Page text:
Classification: Titanosaur

Alamosaurus (CollectA)

3.3 (20 votes)
Review and photographs by Tallin, edited by Plesiosauria.
One of the last and most massive of the sauropods, Alamosaurus sanjuanensis, was a colossal titanosaur from the Late Cretaceous Period. Its reign lasted right up until the K-T extinction and it lived in the same environments as Tyrannosaurus rex – it has been found all over North America.

Ampelosaurus (1:35 Scientific Art and Model by Haolonggood)

Ampelosaurus 3/4 right side

4.2 (42 votes)

Review and images by bmathison1972; edited by Suspsy

Ampelosaurus atacis is a titanosaur described in 1995 from fossils from the Late Cretaceous (Early Maastrichtian) of present day France. Interestingly, in 2012 morphometric studies of titanosaur fossils from the area showed the presence of a second, currently undescribed species of titanosaur, bringing into question historic reconstructions of the animal (a little more on that later in the review).

Ampelosaurus (Age of the Dinosaurs by PNSO)

3.7 (20 votes)
Ampelosaurus was a relatively small sauropod that lived in Europe during the Late Cretaceous. To protect itself against predators, this titanosaur’s back was covered in an impressive array of armoured osteoderms.

Meet Lans, the little Ampelosaurus from PNSO. He measures about 9.5 cm long, although he’d be longer if his tail were held out straight behind him instead of curling fluidly to the left.

Ampelosaurus (CollectA)

4.3 (24 votes)
Among prehistoric collectible enthusiasts, the company currently known as CollectA has a considerable reputation to cope with. Their figures, although competitively priced, have ranged anywhere from decent to embarrassing over the past few years. Fortunately, their lineup for 2011 kicks off with a batch of fresh faces that have clearly been more carefully constructed than their predecessors.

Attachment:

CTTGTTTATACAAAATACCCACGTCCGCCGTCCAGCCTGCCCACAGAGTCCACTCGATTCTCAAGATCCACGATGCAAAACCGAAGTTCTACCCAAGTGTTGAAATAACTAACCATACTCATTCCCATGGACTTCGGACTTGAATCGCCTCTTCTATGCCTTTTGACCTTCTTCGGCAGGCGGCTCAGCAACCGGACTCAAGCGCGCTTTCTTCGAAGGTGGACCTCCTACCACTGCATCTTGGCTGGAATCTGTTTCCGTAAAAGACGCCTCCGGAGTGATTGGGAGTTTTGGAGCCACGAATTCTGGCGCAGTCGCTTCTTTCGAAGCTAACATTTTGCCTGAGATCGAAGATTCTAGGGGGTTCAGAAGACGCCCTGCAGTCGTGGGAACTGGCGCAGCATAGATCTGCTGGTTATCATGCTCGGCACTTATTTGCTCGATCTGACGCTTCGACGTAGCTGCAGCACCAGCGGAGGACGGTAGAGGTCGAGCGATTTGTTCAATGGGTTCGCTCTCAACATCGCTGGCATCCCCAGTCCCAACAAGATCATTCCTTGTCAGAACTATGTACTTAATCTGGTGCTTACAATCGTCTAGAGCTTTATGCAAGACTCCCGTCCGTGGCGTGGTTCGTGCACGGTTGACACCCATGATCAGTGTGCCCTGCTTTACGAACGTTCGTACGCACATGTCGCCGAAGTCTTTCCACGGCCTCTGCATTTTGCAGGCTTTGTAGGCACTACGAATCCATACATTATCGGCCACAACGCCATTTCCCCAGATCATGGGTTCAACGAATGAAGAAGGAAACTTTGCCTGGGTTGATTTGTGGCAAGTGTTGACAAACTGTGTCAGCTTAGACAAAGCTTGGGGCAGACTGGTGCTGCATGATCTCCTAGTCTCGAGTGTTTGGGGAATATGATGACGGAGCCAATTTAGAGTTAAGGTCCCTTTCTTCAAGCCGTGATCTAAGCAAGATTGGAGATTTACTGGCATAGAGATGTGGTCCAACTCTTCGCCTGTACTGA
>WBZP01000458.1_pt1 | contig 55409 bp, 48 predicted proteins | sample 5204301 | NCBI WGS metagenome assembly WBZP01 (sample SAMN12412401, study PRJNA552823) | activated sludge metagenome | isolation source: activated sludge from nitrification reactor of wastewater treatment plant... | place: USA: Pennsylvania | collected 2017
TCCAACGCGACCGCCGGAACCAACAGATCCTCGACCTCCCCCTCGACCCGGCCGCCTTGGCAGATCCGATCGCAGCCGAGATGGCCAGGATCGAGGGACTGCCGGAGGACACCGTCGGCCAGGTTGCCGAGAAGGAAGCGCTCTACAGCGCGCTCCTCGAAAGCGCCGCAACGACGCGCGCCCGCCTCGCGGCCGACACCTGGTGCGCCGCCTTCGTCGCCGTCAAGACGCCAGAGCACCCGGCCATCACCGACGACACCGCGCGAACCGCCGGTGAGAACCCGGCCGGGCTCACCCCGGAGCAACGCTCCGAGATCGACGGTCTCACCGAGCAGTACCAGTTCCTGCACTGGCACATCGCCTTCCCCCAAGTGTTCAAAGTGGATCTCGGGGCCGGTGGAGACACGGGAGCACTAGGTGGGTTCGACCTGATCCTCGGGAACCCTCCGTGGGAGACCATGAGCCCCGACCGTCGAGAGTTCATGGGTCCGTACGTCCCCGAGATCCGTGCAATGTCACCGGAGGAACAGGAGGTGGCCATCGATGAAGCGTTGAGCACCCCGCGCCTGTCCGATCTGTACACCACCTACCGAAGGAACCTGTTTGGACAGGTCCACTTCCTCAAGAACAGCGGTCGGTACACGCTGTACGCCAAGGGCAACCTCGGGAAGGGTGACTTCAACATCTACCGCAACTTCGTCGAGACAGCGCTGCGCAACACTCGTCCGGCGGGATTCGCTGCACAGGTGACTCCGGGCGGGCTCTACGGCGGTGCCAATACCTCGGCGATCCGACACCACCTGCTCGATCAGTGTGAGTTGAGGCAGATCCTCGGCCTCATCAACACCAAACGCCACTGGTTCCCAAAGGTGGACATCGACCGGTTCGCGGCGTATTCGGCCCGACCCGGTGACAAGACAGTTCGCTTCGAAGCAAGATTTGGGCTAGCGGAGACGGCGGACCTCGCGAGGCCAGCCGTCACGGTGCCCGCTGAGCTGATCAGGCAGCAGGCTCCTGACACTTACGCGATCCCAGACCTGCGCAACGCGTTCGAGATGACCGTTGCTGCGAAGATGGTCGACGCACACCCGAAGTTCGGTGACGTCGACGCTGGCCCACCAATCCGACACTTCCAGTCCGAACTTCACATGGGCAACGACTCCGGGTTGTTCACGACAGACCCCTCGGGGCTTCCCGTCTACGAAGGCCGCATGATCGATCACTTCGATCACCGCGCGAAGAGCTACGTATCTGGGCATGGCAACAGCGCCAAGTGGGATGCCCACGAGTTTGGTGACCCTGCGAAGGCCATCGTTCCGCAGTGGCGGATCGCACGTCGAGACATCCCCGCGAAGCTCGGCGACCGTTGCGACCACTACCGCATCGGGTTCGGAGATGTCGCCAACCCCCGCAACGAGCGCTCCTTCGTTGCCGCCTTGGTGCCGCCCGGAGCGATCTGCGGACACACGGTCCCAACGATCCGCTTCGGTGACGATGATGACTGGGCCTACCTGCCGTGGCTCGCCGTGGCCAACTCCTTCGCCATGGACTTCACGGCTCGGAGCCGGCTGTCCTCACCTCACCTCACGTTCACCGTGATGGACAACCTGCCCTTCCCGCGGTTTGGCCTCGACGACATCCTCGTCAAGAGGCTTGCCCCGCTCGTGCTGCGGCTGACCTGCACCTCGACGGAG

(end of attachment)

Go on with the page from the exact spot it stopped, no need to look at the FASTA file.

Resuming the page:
Austrosaurus (Lost Kingdoms Series A by Yowie)

2.4 (5 votes)

Across the globe, the bones of mighty giants of the ancient world are waiting to be found. The largest of the land animals are the Titanosaurs, giant sauropods found across the globe. Here, we examine one early titan from Australia, Austrosaurus, a 5 metre tall sauropod found in the Albian rocks of Queensland.

Dinosaurs Of Japan (Capsule Q Museum by Kaiyodo)

4.3 (8 votes)
For most of the field’s history, the bulk of paleontological research has occurred in North America, a fact reflected in the average dinosaur shelf lineup. There’s certainly no shortage of figures representing classics like Tyrannosaurus, Triceratops, and Stegosaurus, while more obscure species from elsewhere in the world languish in the shadows.

Dreadnoughtus (CollectA)

3.8 (37 votes)

Review and images by bmathison1972; edited by Suspsy

Dreadnoughtus schrani is a titanosaur from the Late Cretaceous (Campanian to Maastrichtian) of present-day South America. Remains of only two individuals have been described to date, both from the Cerro Fortaleza Formation in Argentina. Dreadnoughtus was one of the largest dinosaurs; estimations put its total length at approximately 26 meters and its weight at 49,000 kilograms, although the holotype is believed to have not been fully grown at the time it died.

Dreadnoughtus (Jurassic World: Dominion by Mattel)

4.4 (37 votes)

Dreadnoughtus schrani was a species of titanosaur that lived during the late Cretaceous in what is now Santa Cruz Province, Argentina. It was discovered in 2005 in the Cerro Fortaleza Formation by Kenneth Lacovara and described in 2014. The name Dreadnoughtus translates to “fears nothing,” and what an apt name it is.

Malawisaurus (Wild Safari by Safari Ltd.)

4.5 (16 votes)
Review and photographs by Lanthanotus, edited by Dinotoyblog
If you looked out for toy figures of obscure species, CollectA would have been the choice for most collectors. In recent years, however, other major companies joined in and started to release sculpts of prehistoric animals that were or still are not known to many people, Safari Ltd being one of them.

Patagotitan (Wild Safari: Prehistoric World by Safari ltd.)

4 (18 votes)

Safari’s first dinosaur of 2022 has finally arrived, and while it might not be the show-stopper some would hope for, this sauropod is a well-made representation closely based on published material.

We love dinosaurs – especially BIG dinosaurs. The sheer size possessed by many of these ancient reptilian creatures has always played a part of their allure to the public.

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